Summary of Costa/ENEL – 6/64

by José Ricardo Sousa, student of the Master's degree in EU Law of UMinho

Keywords: primacy; competition rules; non-discrimination; nationalisation; state aid.

Court: CJEU | DateJuly 15th 1964 | Case: 6/64 | Applicants: Faminio Costa vs Ente Nazionale Energica Elettrica

Summary: The Italian Republic nationalized the production and distribution of electric energy. In the middle of the proceedings, Mr Costa, shareholder of an energy company affected by the sector nationalization requested the application of article 177 of EEC Treaty to obtain the interpretation of articles 102, 93, 53 and 37 of the same treaty. To Mr Costa, this nationalization infringed the articles mentioned above. The Giudice Consiliatore decided to send a question to CJEU:

“Having regard to Article 177 of the Treaty of25 March 1957 establishing the EEC, incorporated into Italian law by Law No 1203 of 14 October 1957, and having regard to the allegation that Law No 1643 of6 December 1962 and the presidential decrees issued in execution of that Law (No 1670 of 15 December 1962, No 36 of 4 February 1963, No 138 of25 February 1963 and No 219 of 14 March 1963) infringe Articles 102, 93, 53 and 37 of the aforementioned Treaty, the Court hereby stays the proceedings and orders that a certified copy of the file be transmitted to the Court of Justice of the European Economic Community in Luxembourg.’”

On the application of article 177 of EEC Treaty, CJEU began to argue that national courts may submit the matter when there is no judicial appeal and it’s connected to an interpretation of the treaty, however the CJUE has no jurisdiction to apply the judgment to a specific case. Although the question ware misconceived, the CJEU proceed to analyse the European articles without interfering in Italian law validation.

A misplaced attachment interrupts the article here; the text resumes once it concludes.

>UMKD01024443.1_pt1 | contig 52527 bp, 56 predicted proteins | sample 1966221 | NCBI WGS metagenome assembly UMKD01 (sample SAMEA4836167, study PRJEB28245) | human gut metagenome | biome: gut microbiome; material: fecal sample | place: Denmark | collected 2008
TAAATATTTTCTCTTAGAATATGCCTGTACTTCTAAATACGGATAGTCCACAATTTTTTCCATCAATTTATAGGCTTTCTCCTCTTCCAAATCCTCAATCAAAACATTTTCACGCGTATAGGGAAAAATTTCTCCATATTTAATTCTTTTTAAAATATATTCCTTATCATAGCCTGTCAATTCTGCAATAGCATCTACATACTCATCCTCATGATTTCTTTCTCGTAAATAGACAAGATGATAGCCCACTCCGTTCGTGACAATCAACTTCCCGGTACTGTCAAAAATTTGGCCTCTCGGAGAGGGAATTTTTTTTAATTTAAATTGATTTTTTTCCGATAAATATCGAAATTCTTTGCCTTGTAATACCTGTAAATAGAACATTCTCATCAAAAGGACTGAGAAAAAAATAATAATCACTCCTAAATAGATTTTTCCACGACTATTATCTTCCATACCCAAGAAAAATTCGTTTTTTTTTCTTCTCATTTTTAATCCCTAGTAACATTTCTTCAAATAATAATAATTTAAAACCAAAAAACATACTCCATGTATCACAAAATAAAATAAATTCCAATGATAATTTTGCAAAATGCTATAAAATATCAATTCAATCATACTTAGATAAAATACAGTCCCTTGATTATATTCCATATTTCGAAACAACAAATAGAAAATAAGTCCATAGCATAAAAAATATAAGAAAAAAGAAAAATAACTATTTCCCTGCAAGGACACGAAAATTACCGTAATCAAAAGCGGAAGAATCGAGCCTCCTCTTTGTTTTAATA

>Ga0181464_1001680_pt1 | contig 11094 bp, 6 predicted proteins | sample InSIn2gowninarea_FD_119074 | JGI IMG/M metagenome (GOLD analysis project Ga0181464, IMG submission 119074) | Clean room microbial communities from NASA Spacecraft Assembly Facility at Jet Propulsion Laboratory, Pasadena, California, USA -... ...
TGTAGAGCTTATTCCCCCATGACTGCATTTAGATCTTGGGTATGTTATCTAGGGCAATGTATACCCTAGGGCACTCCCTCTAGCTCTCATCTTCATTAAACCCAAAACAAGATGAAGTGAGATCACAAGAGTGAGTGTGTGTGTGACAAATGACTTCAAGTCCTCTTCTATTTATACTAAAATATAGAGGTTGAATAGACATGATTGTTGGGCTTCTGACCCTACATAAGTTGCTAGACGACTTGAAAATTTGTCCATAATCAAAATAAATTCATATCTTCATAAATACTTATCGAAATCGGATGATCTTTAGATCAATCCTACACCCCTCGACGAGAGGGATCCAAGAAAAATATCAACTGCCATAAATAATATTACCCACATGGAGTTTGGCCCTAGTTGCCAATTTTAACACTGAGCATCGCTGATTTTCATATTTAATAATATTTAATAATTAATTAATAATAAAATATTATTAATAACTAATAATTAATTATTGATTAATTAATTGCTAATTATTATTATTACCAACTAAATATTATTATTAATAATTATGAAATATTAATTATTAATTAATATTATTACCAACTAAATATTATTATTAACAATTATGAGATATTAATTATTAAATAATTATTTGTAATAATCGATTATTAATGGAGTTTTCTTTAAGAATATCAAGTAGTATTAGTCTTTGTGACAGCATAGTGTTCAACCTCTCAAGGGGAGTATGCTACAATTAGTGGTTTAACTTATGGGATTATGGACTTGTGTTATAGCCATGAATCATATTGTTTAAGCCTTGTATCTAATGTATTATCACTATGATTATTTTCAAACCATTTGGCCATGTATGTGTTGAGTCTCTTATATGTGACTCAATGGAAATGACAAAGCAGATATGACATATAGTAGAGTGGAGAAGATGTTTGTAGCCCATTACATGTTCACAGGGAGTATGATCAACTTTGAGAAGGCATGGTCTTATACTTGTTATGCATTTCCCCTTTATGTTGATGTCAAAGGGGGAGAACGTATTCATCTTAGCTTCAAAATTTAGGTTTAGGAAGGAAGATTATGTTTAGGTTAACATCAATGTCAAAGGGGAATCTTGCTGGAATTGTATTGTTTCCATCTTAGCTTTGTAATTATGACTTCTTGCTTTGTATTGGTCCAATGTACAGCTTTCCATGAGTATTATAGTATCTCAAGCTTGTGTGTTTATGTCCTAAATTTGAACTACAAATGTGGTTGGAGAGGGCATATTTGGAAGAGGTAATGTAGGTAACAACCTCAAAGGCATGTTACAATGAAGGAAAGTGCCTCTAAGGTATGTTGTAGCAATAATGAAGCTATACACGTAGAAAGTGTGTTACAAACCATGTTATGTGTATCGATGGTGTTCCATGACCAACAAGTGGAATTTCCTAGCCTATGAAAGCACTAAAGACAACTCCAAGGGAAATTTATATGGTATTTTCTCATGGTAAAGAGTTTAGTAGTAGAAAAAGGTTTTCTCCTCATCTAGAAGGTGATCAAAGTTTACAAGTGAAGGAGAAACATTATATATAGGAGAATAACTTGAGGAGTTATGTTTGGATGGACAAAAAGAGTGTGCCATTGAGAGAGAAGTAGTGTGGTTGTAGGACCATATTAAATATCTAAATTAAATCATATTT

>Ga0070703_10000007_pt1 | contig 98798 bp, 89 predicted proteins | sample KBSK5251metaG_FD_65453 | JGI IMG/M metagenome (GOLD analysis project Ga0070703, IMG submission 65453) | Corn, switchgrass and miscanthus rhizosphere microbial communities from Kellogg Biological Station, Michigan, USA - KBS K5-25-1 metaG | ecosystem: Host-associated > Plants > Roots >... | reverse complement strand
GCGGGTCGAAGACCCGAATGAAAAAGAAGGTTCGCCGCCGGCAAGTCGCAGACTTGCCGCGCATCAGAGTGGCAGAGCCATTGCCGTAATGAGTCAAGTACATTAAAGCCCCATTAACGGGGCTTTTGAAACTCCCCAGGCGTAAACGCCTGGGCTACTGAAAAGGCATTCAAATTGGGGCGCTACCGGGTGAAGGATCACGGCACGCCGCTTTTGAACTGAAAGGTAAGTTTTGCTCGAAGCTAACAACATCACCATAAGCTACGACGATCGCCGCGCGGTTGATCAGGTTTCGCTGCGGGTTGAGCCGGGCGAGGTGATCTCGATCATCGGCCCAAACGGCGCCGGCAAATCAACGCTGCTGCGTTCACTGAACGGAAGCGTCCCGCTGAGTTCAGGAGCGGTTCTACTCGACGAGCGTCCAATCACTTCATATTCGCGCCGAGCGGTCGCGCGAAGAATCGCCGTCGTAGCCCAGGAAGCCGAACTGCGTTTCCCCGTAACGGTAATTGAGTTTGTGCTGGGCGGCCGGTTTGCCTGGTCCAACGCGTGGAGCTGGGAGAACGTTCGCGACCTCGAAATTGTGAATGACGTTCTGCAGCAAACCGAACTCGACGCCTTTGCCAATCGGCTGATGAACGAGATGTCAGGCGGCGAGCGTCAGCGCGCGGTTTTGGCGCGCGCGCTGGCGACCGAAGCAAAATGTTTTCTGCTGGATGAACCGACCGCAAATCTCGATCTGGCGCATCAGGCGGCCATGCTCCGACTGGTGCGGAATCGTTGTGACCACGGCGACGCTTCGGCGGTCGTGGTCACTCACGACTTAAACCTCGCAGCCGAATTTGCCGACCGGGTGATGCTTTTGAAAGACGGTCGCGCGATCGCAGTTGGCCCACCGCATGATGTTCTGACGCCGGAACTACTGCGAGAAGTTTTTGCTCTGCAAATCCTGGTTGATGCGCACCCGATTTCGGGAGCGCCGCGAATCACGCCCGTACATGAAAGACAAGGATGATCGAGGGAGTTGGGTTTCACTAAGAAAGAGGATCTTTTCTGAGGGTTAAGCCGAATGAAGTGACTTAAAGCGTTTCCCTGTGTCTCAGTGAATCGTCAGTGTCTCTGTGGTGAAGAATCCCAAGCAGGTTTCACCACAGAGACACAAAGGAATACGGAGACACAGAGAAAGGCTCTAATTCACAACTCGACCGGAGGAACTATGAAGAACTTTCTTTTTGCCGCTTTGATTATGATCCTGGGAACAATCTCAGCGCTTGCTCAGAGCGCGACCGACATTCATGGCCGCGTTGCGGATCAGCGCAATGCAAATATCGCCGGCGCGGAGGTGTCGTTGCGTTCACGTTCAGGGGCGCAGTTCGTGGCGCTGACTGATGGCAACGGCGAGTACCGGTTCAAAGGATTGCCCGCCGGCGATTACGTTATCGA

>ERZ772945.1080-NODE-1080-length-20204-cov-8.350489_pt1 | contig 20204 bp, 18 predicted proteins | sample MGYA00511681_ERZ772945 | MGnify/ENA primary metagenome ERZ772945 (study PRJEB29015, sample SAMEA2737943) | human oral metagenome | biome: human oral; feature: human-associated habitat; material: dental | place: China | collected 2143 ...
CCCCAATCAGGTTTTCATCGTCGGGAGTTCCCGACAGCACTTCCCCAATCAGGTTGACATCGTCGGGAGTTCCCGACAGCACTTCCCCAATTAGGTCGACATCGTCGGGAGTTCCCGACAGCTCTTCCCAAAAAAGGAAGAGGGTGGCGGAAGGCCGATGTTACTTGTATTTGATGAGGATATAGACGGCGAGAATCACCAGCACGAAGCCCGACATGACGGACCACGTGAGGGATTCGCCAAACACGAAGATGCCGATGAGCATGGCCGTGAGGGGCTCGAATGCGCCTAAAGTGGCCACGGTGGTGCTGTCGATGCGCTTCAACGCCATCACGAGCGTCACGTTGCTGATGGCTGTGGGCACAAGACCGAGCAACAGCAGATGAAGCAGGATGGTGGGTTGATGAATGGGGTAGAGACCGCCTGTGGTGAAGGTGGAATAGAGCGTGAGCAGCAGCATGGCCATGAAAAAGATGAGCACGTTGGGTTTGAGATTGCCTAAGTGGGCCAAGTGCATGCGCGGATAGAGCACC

For the Italian Government, the request of Giudice Consiliatore was unnecessary because only national law had been applied to the case. CJEU states that unlike other treaties, EEC treaty became an integral part of the national jurisdictions of Member States and the states must accept that the CJEU has competences to intervene and give their judgements in concrete cases. In other words, the national jurisdiction interpretation of the law is limited since the CJEU was created by the respective states who approved their competences. The precedence of Community Law is confirmed by the article 189 and there is any chance to introduce reservations in the law by Member States.

The Court continued to answer the question singly:

Article 102

When any government wants to proceed to nationalization, they must consult the Commission to receive recommendations about the matter. The goal of this article is to approach national legislations with regard to the objectives of the Treaty. Again, the CJEU remembered the Italian Government that they accepted this legislation and they have to submit to the community rules. At last, this obligation doesn’t fit as an argument for defence of the particular.

Article 93

The objective of article 93 is to keep under control all systems of aid. It’s necessary a closer cooperation between Member States and Commission. The Commission has to be informed about the possible changes by Member States. The CJEU demonstrates concerns about state aids which might generate unfair competition.

Article 53

This article undertakes Member States not to introduce any establishment restrictions to national or foreign companies in their own territory. Unlike all the others articles, the Court states that it’s interest of the particular to protect their rights. The CJEU proceeds their speech remembering that article 53 continues legal if there will be any different legislation between national and international undertakings.

Article 37

This article says that Member States have to adapt State Monopolies to the competition rules in order to reduce discrimination between undertakings.

The decision can be accessed here and the opinion of AG here.


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